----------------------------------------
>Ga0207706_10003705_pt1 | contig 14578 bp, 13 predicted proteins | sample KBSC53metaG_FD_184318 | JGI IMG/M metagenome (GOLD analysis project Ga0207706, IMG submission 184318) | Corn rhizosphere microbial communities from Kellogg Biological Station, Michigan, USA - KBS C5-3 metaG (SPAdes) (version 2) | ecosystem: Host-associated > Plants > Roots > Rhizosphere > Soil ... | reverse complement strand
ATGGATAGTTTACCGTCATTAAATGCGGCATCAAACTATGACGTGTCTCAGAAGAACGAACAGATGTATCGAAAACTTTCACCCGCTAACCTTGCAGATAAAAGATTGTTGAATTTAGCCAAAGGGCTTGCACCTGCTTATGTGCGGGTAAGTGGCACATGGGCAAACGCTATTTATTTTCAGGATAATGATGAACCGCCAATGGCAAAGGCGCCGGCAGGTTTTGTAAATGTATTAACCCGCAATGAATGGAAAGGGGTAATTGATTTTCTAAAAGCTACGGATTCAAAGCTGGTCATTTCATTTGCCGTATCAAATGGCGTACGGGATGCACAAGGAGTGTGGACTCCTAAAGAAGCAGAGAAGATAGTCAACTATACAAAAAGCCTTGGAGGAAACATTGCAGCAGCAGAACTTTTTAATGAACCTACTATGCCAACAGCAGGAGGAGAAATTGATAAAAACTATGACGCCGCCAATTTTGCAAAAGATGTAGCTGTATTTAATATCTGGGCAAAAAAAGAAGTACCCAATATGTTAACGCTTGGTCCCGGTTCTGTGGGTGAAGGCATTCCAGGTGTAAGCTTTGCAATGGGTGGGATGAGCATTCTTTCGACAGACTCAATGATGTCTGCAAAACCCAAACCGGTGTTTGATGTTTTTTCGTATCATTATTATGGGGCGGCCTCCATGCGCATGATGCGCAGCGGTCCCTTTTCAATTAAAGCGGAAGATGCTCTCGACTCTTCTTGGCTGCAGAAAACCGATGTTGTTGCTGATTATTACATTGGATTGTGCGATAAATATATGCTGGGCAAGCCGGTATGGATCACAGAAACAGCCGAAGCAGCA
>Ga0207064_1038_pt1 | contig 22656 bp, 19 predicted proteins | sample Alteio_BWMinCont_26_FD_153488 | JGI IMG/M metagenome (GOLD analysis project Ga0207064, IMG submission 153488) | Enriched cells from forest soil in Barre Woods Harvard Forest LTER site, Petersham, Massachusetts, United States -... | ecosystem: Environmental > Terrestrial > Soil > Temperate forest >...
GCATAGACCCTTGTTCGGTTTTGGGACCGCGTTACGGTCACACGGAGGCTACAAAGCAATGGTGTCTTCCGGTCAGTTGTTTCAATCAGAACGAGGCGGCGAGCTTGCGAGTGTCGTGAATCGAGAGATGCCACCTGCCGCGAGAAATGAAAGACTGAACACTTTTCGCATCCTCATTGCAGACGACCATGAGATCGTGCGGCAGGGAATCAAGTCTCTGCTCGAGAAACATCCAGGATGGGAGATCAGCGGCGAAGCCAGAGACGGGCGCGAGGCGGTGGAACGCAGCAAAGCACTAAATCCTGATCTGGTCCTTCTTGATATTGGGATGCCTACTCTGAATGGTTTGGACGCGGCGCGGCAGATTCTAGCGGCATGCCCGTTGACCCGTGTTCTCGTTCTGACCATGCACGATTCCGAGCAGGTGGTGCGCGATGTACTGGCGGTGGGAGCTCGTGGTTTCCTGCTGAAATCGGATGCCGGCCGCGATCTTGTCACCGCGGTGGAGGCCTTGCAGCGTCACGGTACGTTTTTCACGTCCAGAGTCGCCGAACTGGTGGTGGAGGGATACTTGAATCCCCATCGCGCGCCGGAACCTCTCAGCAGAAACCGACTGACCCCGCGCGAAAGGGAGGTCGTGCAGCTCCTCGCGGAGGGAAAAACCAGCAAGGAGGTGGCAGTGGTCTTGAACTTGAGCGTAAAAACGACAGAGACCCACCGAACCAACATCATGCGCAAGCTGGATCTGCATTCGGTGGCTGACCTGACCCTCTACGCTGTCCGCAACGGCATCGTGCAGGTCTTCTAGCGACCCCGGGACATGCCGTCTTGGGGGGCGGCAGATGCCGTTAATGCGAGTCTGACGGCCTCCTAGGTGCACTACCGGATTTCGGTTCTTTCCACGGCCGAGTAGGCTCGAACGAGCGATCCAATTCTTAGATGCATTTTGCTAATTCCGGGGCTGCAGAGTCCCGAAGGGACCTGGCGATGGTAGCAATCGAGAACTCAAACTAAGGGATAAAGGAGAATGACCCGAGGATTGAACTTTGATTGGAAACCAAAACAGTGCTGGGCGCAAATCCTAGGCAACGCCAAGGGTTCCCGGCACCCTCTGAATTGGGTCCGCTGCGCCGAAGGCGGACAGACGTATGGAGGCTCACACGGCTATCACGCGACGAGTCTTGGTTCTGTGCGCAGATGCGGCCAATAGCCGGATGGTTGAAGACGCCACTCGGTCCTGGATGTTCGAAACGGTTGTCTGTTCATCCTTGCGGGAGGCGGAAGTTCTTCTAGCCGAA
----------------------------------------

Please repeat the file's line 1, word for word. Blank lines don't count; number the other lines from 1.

>Ga0207706_10003705_pt1 | contig 14578 bp, 13 predicted proteins | sample KBSC53metaG_FD_184318 | JGI IMG/M metagenome (GOLD analysis project Ga0207706, IMG submission 184318) | Corn rhizosphere microbial communities from Kellogg Biological Station, Michigan, USA - KBS C5-3 metaG (SPAdes) (version 2) | ecosystem: Host-associated > Plants > Roots > Rhizosphere > Soil ... | reverse complement strand